This post demonstrates the use of context switching to provide controlled access to objects to which a user otherwise does not have permissions. To understand how context switching can be employed to improve the security of database applications, please review this post

The first step in the demonstration is to create an empty database.  In this database, a few objects and user accounts will later be created:

USE master;
GO

IF EXISTS (SELECT * FROM sys.databases WHERE name = 'ContextSwtichingDemo')
   DROP DATABASE ContextSwtichingDemo;
GO

CREATE DATABASE ContextSwtichingDemo;
GO

The next step is to create a few user accounts within the database.  To keep things simple, these will be created without an associated login:

USE ContextSwtichingDemo;
GO

CREATE USER UserX WITHOUT LOGIN;
GO

CREATE USER UserY WITHOUT LOGIN;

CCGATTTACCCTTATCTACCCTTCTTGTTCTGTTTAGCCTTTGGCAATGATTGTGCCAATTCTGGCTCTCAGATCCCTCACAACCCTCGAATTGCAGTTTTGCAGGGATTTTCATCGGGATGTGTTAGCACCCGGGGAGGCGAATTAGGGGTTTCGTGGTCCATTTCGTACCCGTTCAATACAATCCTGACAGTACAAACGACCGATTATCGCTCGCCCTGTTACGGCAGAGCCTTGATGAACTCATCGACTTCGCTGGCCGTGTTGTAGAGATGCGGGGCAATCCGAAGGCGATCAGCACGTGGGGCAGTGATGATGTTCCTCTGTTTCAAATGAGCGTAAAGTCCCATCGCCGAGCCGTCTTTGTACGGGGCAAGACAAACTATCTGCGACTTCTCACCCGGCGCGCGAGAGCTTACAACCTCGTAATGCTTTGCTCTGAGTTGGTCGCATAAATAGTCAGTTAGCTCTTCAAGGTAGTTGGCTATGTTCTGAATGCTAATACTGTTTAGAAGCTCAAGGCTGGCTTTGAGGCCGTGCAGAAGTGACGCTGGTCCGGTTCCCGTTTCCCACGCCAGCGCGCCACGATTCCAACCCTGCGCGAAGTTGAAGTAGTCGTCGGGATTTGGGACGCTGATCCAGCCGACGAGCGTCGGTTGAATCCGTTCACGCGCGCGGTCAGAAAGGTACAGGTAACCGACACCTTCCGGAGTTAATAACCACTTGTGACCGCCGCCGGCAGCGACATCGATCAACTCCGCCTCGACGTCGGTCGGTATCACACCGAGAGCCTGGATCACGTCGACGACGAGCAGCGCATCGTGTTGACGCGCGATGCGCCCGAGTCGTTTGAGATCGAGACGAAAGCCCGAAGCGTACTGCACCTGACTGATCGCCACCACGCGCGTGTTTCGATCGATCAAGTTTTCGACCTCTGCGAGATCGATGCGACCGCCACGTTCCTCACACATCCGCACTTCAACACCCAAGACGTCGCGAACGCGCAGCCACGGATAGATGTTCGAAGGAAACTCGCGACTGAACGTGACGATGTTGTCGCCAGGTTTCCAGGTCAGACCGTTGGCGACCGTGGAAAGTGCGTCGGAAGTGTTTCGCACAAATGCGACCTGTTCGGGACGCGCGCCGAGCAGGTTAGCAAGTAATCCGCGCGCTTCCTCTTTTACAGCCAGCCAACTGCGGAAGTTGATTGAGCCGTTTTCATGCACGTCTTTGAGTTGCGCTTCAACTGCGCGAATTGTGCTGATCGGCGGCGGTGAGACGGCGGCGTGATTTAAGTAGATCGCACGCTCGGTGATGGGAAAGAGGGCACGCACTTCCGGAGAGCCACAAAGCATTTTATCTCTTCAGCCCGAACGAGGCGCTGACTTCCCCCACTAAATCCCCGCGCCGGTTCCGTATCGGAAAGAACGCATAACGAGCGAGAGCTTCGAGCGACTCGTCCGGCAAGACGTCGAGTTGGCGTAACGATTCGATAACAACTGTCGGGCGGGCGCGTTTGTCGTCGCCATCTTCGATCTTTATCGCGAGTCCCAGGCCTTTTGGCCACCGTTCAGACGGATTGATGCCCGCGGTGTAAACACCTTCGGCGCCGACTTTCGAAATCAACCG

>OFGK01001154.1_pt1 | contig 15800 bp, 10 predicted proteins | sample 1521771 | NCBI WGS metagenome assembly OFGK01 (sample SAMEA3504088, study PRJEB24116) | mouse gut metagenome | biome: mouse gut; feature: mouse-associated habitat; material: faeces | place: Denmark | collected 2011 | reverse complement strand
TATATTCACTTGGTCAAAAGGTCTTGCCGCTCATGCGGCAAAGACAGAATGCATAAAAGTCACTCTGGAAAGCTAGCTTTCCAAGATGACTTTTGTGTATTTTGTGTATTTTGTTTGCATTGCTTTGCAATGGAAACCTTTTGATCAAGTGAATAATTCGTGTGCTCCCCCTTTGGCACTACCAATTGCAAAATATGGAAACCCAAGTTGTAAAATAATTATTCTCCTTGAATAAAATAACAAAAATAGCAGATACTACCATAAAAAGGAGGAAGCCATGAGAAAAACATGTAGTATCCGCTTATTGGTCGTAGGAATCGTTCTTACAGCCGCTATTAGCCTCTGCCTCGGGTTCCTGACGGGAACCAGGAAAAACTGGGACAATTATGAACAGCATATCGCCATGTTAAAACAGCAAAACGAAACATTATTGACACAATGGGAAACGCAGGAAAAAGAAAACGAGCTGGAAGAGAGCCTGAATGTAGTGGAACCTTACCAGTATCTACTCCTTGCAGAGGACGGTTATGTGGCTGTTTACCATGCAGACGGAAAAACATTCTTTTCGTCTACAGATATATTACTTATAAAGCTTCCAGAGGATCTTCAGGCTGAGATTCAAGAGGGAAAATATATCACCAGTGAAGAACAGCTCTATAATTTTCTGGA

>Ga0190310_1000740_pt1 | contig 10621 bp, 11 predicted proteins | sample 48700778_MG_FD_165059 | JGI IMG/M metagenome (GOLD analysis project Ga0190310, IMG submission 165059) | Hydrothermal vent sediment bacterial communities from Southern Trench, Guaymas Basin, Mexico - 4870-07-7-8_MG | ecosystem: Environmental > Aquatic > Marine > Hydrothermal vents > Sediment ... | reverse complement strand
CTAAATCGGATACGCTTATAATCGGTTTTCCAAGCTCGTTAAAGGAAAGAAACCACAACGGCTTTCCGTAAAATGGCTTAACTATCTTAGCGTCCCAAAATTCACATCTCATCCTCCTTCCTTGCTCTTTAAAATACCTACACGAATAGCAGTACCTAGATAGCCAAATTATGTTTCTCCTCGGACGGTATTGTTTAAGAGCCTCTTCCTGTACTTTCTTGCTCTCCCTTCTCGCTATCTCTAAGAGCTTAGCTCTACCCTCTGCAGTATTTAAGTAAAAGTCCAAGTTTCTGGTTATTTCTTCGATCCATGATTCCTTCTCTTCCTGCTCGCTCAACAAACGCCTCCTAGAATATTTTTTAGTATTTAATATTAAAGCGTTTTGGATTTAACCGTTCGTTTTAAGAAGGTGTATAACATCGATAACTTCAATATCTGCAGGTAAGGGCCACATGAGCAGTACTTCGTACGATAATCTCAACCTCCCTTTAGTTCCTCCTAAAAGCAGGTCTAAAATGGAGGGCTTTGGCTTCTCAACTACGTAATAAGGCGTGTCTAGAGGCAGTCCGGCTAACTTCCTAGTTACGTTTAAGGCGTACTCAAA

GO

Next, a table named TableX is created within SchemaX which is owned by UserX.  The table is populated with data to make the results of a simple SELECT statement against the table easier to see:

CREATE SCHEMA SchemaX AUTHORIZATION UserX;
GO

CREATE TABLE SchemaX.TableX (Column1 int);
GO

INSERT INTO SchemaX.TableX VALUES (1),(2),(3);
GO

Next, a stored procedure named ProcY is created within SchemaY which is owned by UserY.  The stored procedure executes a simple SELECT statement against TableX:

CREATE SCHEMA SchemaY AUTHORIZATION UserY;
GO

CREATE PROC SchemaY.ProcY
AS
   SELECT * FROM SchemaX.TableX;
GO

Because ProcY and TableX have different owners, there is no ownership chain between the two.  As a result, when UserY executes stored procedure ProcY, an error message is returned:

EXECUTE AS USER='UserY';
GO

EXEC SchemaY.ProcY;
GO

Msg 229, Level 14, State 5, Procedure ProcY, Line 4
The SELECT permission was denied on the object 'TableX', database 'ContextSwtichingDemo', schema 'SchemaX'.

REVERT;
GO

Altering the stored procedure to employ context switching, access to TableX can be obtained:

ALTER PROC SchemaY.ProcY
WITH EXECUTE AS 'UserX'
AS
   SELECT * FROM SchemaX.TableX;
GO

Now when UserY executes ProcY, the stored procedure executes successfully:

EXECUTE AS USER='UserY';
GO

EXEC SchemaY.ProcY;
GO

REVERT;
GO

The following group of statements cleans up the demonstration environment:

USE master;
GO

DROP DATABASE ContextSwtichingDemo;
GO